University News

U.S. Army Doctrine Topic of New Book by Western Illinois University History Professor

March 19, 2012

Share |
Printer friendly version

MACOMB, IL – Retired U.S. Army Lt. Col. Walter E. Kretchik recently wrote the book, "U.S. Army Doctrine: From the American Revolution to the War on Terror" (University Press of Kansas, September 2011), in which he analyzes the evolution of Army doctrine over three centuries.

In his book, Kretchik, who joined the Western Illinois University history department in 2003 as the specialist in U.S. and transnational military and diplomatic history, "…fully explores the principles that have shaped the Army's approach to warfare. From ‘Regulations For the Order and Discipline of the Troops of the United States' in 1779 to modern-day field manuals, it reflects the fashioning of doctrine to incorporate the lessons of past wars and minimize the uncertainty and dangers of battle," wrote the University of Kansas Press in its advance material.

The author stated in the introduction that the primary focus of his book was how service leadership perceived the conduct of military operations over three centuries, which he found to be generally consistent throughout the manuals while attempting to grapple with the vagaries of future wars.

He reviews the chronology of U.S. Army keystone doctrinal manuals and sets the historical perspective of Army doctrine in the introduction. Kretchik then devotes one chapter each to Army doctrine by era, encompassing General George Washington's army to today's post-Cold War world, multinational operations. His conclusion is titled, "Regulating Chaos."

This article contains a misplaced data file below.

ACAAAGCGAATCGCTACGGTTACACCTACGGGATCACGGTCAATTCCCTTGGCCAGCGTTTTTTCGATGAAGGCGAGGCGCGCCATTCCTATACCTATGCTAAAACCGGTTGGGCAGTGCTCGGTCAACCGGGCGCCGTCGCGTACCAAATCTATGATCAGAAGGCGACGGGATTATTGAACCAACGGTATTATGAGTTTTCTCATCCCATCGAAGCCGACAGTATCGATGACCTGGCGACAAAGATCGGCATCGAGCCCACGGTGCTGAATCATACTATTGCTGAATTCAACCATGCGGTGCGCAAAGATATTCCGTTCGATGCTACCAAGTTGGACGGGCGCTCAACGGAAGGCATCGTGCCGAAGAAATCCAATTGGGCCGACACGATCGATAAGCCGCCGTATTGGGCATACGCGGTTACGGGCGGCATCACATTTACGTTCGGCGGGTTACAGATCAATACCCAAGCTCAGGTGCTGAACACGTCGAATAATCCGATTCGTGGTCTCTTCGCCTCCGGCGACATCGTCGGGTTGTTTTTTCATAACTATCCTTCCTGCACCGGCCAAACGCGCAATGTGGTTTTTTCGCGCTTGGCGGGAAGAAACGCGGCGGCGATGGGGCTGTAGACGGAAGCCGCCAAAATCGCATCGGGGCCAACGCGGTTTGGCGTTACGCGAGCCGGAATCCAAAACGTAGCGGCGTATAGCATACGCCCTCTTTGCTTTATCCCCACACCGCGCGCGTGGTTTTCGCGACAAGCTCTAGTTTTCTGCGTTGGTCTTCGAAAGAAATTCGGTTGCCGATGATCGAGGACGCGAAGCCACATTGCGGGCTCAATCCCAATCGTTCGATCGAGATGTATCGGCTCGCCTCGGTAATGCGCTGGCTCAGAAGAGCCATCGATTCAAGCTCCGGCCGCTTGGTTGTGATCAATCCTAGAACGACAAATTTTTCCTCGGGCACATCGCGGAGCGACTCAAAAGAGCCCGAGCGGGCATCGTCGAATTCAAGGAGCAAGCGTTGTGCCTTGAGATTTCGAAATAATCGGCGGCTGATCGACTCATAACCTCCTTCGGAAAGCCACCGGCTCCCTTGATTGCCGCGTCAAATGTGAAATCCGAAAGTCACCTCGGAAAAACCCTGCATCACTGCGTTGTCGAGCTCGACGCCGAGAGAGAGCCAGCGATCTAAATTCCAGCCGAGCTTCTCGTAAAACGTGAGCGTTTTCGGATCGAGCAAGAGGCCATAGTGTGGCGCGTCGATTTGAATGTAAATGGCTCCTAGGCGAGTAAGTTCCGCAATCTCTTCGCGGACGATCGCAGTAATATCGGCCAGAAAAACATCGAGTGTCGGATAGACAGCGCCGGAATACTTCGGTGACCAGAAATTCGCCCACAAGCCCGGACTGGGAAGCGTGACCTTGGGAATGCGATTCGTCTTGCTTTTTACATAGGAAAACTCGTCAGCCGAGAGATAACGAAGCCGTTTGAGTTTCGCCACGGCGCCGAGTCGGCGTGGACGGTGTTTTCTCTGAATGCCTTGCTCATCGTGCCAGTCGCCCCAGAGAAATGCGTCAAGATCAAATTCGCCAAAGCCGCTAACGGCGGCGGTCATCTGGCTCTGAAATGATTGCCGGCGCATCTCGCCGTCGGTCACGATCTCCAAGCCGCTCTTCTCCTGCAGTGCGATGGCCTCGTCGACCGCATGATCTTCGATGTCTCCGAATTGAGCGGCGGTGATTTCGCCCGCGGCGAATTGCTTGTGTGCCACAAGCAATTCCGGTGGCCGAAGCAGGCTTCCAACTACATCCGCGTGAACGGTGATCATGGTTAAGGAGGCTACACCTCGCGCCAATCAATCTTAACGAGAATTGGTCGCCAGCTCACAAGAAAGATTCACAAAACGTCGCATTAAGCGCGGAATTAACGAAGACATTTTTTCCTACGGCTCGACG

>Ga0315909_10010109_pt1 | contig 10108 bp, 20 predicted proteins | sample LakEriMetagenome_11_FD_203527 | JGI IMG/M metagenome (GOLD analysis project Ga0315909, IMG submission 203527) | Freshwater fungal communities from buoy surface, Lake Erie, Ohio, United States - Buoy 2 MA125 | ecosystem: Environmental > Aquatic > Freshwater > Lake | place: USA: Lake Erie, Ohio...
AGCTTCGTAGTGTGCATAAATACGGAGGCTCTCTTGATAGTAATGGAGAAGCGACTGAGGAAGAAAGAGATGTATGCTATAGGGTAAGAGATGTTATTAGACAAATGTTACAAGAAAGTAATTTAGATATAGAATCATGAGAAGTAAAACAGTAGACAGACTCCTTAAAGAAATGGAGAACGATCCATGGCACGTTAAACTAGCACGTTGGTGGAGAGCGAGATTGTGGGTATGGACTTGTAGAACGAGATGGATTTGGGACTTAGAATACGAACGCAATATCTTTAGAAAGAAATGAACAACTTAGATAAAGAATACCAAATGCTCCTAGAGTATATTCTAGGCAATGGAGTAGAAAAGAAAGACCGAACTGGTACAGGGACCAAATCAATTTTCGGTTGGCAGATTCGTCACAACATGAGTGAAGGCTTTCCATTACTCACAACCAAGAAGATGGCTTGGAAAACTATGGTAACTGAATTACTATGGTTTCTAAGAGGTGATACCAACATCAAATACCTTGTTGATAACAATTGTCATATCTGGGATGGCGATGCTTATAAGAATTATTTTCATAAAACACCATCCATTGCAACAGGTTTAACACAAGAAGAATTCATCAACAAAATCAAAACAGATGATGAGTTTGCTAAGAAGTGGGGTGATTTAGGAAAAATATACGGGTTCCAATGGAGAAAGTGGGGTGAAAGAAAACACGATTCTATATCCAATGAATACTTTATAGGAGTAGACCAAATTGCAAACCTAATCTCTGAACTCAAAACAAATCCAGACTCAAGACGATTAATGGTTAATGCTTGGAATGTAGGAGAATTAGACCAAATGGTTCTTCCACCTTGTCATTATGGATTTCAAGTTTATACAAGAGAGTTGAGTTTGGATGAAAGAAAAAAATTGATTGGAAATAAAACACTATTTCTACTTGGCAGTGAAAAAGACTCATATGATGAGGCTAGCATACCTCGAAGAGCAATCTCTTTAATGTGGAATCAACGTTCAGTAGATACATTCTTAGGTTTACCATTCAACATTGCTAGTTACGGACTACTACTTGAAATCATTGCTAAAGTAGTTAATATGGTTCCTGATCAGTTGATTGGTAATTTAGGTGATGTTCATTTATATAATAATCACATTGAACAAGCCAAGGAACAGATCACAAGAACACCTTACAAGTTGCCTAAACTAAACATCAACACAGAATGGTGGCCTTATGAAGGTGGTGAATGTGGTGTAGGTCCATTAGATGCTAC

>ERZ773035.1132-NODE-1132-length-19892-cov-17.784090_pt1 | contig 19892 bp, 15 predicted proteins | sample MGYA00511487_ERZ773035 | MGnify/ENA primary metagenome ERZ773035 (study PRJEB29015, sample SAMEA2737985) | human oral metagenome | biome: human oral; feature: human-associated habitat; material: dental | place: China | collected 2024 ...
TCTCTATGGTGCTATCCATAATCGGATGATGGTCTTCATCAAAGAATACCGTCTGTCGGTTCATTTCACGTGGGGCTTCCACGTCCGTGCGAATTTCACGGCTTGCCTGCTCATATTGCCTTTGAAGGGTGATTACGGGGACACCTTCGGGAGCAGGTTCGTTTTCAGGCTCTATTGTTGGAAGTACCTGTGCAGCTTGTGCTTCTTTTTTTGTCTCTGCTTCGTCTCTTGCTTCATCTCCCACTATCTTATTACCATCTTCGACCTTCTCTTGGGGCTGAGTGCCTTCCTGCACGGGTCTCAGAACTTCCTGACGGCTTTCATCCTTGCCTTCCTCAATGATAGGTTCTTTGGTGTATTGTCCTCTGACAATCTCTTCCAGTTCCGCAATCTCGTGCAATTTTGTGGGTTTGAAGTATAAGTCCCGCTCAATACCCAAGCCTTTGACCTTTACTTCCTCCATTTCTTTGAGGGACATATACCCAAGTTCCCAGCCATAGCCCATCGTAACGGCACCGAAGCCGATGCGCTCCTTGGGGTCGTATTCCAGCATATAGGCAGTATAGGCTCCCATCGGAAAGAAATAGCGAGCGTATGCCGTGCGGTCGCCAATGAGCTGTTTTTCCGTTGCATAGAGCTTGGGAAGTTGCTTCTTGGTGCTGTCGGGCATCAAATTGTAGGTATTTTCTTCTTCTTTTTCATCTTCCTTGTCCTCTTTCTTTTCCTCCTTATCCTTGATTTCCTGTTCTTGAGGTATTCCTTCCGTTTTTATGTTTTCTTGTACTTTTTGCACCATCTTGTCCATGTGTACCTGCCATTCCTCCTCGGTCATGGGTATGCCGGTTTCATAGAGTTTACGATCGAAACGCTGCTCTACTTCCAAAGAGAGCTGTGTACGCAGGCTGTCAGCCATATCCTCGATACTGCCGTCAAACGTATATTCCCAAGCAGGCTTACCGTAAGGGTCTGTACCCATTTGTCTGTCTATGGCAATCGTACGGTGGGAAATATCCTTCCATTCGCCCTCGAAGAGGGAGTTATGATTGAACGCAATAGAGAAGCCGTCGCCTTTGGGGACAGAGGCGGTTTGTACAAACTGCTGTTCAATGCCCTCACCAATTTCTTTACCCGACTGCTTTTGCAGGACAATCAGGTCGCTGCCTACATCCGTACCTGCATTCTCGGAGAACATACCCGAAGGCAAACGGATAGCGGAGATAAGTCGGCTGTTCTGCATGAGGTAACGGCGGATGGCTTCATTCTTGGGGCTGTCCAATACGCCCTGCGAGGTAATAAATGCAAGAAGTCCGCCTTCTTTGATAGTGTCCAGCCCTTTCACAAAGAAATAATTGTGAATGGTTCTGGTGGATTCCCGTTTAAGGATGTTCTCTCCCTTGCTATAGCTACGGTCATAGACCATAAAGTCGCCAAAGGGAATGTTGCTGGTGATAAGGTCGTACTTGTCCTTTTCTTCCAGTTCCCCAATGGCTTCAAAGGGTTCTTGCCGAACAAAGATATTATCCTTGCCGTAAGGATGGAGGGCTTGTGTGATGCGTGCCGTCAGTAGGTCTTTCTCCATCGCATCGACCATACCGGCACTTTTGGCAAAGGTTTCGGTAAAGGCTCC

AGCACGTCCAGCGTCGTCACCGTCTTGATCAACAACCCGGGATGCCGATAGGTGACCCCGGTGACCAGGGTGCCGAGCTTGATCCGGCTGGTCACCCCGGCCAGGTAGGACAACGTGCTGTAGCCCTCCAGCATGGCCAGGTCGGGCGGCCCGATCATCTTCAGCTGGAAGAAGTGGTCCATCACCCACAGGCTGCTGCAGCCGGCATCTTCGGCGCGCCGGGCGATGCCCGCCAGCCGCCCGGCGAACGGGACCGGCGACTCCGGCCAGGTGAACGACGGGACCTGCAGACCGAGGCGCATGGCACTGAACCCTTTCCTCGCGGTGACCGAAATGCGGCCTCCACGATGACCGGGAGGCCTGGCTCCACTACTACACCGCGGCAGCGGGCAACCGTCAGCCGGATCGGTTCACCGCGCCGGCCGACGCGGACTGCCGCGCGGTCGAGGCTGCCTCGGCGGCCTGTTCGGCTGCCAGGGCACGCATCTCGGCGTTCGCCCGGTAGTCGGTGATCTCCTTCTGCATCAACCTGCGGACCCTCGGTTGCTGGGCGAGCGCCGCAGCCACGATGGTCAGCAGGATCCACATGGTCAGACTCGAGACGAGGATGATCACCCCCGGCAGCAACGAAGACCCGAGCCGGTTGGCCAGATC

He is currently researching a study of U.S. Army peacekeeping operations during the early post-Cold War era, 1990-1997, which is based on declassified primary source material and oral history tapes he made. Kretchik also has numerous book chapters, journal articles, and book reviews to his credit; and he was the lead author in the 1998 book: "Invasion, Intervention, ‘Intervasion': A Concise History of the U.S. Army in Operation Uphold Democracy (Haiti 1994) (U.S. Army Command and General Staff College Press, 1998), as well as a study on peacekeeping in the Balkans (2007).

Kretchik spoke to the U.S. Army Command and General Staff College (Fort Leavenworth, KS) faculty and staff in November 2011. "He told the instructors that it is their job to teach future Army leaders ‘the box,' or current thinking and doctrine, but it is also the students' job to know how to adapt and think outside that box," the Ft. Leavenworth Lamp reported.

He also makes presentations at conferences locally, nationally, and internationally. In Fall 2005, Kretchik was a consultant to the U.S. Secretary of Defense at the National Defense University Center of Hemispheric Defense Studies in Washington, D.C. He was a project member, working with representatives of the U.S. government and nine northern hemisphere countries to develop and publish peacekeeping methodologies for regional crises in Latin America and the Caribbean.

He has received a WIU University Research Council grant, was presented the College of Arts and Sciences' Outstanding Faculty Award for Internationalizing the Campus; received a faculty Summer Research Stipend from the WIU Foundation; was presented the Student Alumni Council Golden Apple Award; and received a two-year grant from the United States Institute of Peace. Kretchik is also active on numerous departmental, college and University committees.

During his 22-year year Army career (1976-1999), Kretchik was an instructor of U.S. military and diplomatic history at the U.S. Army Command and General Staff College Combat Studies Institute from 1994-1999. He was named the Military Instructor of the Year in 1997-1998.

Kretchik graduated from the U.S. Army Command and General Staff College (1991) and the School of Advanced Military Studies (1992), where he earned a master's degree in Military Arts and Sciences (MMAS). He received his Bachelor of Arts degree in history from the University of Arizona (1976), a Master of Arts degree in political science from the University of Louisville (1988) and a Ph.D. in history from the University of Kansas (2001).

Posted By: University Communications (
Office of University Communications & Marketing